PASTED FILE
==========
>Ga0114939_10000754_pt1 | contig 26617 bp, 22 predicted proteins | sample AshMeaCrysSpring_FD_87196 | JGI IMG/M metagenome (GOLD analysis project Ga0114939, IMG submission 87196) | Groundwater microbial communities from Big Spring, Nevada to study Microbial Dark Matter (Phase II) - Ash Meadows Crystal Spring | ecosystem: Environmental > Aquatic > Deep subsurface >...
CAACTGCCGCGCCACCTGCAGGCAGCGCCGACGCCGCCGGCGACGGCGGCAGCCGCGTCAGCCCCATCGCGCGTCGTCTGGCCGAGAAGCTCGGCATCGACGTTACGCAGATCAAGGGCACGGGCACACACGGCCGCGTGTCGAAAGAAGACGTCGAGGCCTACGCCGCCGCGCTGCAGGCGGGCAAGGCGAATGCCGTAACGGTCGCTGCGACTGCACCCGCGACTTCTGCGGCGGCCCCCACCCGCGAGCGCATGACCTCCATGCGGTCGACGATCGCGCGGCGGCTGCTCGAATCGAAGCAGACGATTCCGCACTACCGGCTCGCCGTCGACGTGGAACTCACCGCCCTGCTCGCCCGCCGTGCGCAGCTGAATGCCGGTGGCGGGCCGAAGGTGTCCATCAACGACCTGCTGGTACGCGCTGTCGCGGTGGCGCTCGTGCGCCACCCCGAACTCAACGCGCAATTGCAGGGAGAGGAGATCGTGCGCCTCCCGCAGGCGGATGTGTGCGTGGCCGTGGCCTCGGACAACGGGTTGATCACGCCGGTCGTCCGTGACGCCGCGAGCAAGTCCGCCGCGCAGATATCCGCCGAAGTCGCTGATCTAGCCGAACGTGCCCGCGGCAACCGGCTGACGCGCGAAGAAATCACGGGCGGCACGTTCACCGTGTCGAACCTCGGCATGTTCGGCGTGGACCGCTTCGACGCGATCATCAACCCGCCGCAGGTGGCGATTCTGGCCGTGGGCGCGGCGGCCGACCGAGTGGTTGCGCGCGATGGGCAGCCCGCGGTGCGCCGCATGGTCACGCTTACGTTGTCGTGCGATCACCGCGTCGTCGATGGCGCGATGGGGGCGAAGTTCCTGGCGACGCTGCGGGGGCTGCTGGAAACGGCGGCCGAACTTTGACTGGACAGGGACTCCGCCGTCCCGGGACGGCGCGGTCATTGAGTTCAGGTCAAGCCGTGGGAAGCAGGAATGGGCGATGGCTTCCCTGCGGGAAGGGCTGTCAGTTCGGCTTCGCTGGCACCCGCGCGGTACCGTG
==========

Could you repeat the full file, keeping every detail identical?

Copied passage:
>Ga0114939_10000754_pt1 | contig 26617 bp, 22 predicted proteins | sample AshMeaCrysSpring_FD_87196 | JGI IMG/M metagenome (GOLD analysis project Ga0114939, IMG submission 87196) | Groundwater microbial communities from Big Spring, Nevada to study Microbial Dark Matter (Phase II) - Ash Meadows Crystal Spring | ecosystem: Environmental > Aquatic > Deep subsurface >...
CAACTGCCGCGCCACCTGCAGGCAGCGCCGACGCCGCCGGCGACGGCGGCAGCCGCGTCAGCCCCATCGCGCGTCGTCTGGCCGAGAAGCTCGGCATCGACGTTACGCAGATCAAGGGCACGGGCACACACGGCCGCGTGTCGAAAGAAGACGTCGAGGCCTACGCCGCCGCGCTGCAGGCGGGCAAGGCGAATGCCGTAACGGTCGCTGCGACTGCACCCGCGACTTCTGCGGCGGCCCCCACCCGCGAGCGCATGACCTCCATGCGGTCGACGATCGCGCGGCGGCTGCTCGAATCGAAGCAGACGATTCCGCACTACCGGCTCGCCGTCGACGTGGAACTCACCGCCCTGCTCGCCCGCCGTGCGCAGCTGAATGCCGGTGGCGGGCCGAAGGTGTCCATCAACGACCTGCTGGTACGCGCTGTCGCGGTGGCGCTCGTGCGCCACCCCGAACTCAACGCGCAATTGCAGGGAGAGGAGATCGTGCGCCTCCCGCAGGCGGATGTGTGCGTGGCCGTGGCCTCGGACAACGGGTTGATCACGCCGGTCGTCCGTGACGCCGCGAGCAAGTCCGCCGCGCAGATATCCGCCGAAGTCGCTGATCTAGCCGAACGTGCCCGCGGCAACCGGCTGACGCGCGAAGAAATCACGGGCGGCACGTTCACCGTGTCGAACCTCGGCATGTTCGGCGTGGACCGCTTCGACGCGATCATCAACCCGCCGCAGGTGGCGATTCTGGCCGTGGGCGCGGCGGCCGACCGAGTGGTTGCGCGCGATGGGCAGCCCGCGGTGCGCCGCATGGTCACGCTTACGTTGTCGTGCGATCACCGCGTCGTCGATGGCGCGATGGGGGCGAAGTTCCTGGCGACGCTGCGGGGGCTGCTGGAAACGGCGGCCGAACTTTGACTGGACAGGGACTCCGCCGTCCCGGGACGGCGCGGTCATTGAGTTCAGGTCAAGCCGTGGGAAGCAGGAATGGGCGATGGCTTCCCTGCGGGAAGGGCTGTCAGTTCGGCTTCGCTGGCACCCGCGCGGTACCGTG